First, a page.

Saint Helena International Airport is a green field airport constructed in the British Overseas Territory of Saint Helena in the South Atlantic Ocean.
The airport is owned by the Saint Helena Government (SHG) and operated by Basil Read in partnership with Lanseria Airport as part of a ten year contract.
The new airport project was approved by the UK Government in 2011. Construction started in 2012 and the airport was opened in 2016. The Saint Helena airport welcomed its first scheduled commercial flight in October 2017.
Travel to the island from Cape Town, South Africa, would take seven days on the RMS St Helena, the only means of travel to and from the island. The airport significantly reduces travel time from Cape Town to five hours.
In addition to providing air access, the airport also addresses some of the socio-economic problems of St Helena and makes it financially independent.
The airport has been assigned ‘HLE’ by the International Air Transport Association (IATA) and ‘FHSH’ by the International Civil Aviation Organisation (ICAO).
The new airport features two main buildings, namely a passenger terminal building and a combined building, as well as a number of smaller ancillary buildings.
The combined building was the first facility constructed at the airport. It houses a number of auxiliary functions required for the airport operations, including air traffic control, rescue and firefighting services, and a meteorological office.
Construction of the 2,500m² terminal building started in June 2014.
The ancillary buildings include a generator compound, an access control building and a storage compound.
The project also included the construction of a 14km access road connecting the airport to the Rupert’s valley, a new waterfront in Rupert’s, a bulk fuel installation in the valley and an inshore sea rescue facility.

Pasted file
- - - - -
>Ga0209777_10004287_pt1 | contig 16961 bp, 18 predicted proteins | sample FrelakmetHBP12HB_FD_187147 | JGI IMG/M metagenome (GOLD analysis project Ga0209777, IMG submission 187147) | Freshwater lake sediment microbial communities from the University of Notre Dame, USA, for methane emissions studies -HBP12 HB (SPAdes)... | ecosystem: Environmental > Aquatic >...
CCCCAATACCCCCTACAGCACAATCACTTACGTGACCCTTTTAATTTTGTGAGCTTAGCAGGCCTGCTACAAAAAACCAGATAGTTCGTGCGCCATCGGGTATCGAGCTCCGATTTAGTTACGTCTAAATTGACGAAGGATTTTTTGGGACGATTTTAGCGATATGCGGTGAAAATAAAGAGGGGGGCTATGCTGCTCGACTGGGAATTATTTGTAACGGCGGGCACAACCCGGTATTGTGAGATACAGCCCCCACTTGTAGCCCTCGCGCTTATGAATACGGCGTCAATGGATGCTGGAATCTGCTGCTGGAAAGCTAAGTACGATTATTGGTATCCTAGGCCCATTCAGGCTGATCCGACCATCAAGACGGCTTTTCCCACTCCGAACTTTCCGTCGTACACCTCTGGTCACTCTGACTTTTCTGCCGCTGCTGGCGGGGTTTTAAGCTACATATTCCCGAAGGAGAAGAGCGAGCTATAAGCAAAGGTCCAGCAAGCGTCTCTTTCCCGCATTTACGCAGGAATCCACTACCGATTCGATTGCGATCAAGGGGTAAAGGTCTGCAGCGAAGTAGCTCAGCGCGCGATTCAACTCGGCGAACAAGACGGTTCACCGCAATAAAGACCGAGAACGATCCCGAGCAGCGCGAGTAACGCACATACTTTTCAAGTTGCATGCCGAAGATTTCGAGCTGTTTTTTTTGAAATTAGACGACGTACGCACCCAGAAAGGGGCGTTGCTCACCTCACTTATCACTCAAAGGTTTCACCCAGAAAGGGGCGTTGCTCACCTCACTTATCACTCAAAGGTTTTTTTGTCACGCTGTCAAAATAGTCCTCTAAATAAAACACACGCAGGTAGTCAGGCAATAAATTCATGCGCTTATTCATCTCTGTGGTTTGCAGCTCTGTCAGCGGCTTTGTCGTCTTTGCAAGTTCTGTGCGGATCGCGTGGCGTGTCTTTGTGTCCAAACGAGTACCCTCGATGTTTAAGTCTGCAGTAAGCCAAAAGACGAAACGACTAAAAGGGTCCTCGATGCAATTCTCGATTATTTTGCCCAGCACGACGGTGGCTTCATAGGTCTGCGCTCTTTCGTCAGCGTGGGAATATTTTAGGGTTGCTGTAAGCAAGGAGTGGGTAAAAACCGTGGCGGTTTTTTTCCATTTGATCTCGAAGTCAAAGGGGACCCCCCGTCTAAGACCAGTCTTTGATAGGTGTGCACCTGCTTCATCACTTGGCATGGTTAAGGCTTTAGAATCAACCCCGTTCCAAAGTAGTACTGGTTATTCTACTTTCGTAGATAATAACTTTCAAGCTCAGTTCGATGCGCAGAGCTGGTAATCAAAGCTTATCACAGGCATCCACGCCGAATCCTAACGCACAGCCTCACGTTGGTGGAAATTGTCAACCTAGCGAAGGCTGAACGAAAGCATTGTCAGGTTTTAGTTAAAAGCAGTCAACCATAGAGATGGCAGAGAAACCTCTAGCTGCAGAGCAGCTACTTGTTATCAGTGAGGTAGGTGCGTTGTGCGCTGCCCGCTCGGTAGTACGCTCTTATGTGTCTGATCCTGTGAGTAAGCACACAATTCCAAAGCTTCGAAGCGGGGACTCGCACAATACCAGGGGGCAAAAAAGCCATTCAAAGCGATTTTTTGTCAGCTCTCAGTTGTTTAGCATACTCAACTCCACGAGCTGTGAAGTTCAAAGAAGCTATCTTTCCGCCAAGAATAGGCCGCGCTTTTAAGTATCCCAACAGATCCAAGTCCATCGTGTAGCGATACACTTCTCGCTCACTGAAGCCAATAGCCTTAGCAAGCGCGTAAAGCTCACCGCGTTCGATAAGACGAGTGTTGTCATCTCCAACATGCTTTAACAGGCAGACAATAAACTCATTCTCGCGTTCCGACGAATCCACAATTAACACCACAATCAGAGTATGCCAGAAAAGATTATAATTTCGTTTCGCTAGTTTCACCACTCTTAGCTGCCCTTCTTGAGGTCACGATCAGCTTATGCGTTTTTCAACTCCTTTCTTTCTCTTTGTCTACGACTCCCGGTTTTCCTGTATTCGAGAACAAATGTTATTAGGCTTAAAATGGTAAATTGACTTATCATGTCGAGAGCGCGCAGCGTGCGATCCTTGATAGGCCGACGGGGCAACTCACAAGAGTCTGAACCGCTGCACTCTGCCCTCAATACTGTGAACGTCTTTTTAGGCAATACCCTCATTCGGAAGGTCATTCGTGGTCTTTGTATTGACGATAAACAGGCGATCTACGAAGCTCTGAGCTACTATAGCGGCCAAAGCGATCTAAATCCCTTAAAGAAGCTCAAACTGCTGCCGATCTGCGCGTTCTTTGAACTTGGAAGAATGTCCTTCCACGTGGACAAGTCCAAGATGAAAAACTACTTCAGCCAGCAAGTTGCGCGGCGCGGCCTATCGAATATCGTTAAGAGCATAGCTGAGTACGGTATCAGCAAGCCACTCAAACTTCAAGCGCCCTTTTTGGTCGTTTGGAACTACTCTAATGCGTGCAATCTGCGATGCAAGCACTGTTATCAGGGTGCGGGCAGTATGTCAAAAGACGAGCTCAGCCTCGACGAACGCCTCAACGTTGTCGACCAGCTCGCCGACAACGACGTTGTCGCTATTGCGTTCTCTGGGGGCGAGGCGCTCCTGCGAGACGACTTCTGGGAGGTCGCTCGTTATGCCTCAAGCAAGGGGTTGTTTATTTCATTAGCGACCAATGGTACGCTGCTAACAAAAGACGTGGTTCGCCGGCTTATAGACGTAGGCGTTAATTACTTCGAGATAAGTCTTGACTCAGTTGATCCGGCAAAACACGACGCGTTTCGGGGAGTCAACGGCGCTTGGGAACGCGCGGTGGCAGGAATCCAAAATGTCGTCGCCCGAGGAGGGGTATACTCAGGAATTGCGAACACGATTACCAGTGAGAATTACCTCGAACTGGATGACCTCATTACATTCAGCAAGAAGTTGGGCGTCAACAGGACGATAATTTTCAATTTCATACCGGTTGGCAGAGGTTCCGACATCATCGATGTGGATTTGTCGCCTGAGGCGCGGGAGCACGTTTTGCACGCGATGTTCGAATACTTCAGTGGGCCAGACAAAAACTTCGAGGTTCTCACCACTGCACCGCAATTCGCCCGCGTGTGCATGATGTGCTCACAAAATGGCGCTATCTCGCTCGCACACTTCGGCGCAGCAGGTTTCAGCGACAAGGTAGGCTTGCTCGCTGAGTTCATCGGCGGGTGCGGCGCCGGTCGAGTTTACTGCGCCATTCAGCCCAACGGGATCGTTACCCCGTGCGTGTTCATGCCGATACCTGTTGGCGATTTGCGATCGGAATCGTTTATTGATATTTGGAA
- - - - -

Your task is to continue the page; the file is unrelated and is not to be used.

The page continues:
St Helena Airport features a 1.95km-long concrete runway, designated 20/02. It has a landing distance (LDA) of 1.55km, take-off run available (TORA) of 1.85km, take-off distance available (TODA) of 2,775m and accelerate stop distance available (ASDA) of 1.85km.
The runway is capable of accommodating Code C aircraft such as the Boeing 737-700 or Airbus 319. It is accompanied by aprons for two aircraft, taxiways, and a bulk fuel installation for six litres of diesel and aviation fuel.
South African construction firm Basil Read has been appointed as the design build and operate (DBO) contractor for the airport in November 2011.
The DBO contract involved a design and build phase of four years, and enables the company to handle the airport operations in partnership with Lanseria Airport for a period of ten years.
The scope of the DBO contract included construction of the entire airport infrastructure and facilities. During the operations phase, the company will provide all the required services such as air traffic control, and training and deployment of firemen.
All the raw material required for the airport construction was transferred to the island on a 2,500t ship specially chartered by Basil. The company also constructed berthing and uploading facilities to facilitate the same. It employed more than 600 people during the construction phase, while more than 100 off-island personnel were involved in logistics, design and support functions.
Other contractors involved with the project include Halcrow, which offered project management services, and Penspen, the fuel management contractor for managing bulk fuel installation and airport fuel facility (AFF). South Africa-based KMH Architects designed the terminal building and other facilities for the project.
South African aviation and travel company Comair offers air services at the airport. The airline provides services from the island to regional and international destinations, including London, Paris, Frankfurt, New York, Buenos Aires, Dubai, Hong Kong and Sydney, as well as connections through Johannesburg.
The total investment required for the project was £250m ($363.76m), which includes £201.5m for design and construction, up to £35.1m for the ten-year operation, and £10m for shared risk contingency.
Funded by the UK Department for International Development (DFID), the project is the biggest single investment made by the government in St Helena Island.
A facility with designated parking spaces for private vehicles, motorcycles, buses and taxis is located outside the terminal building. The facility also provides disabled-access parking.
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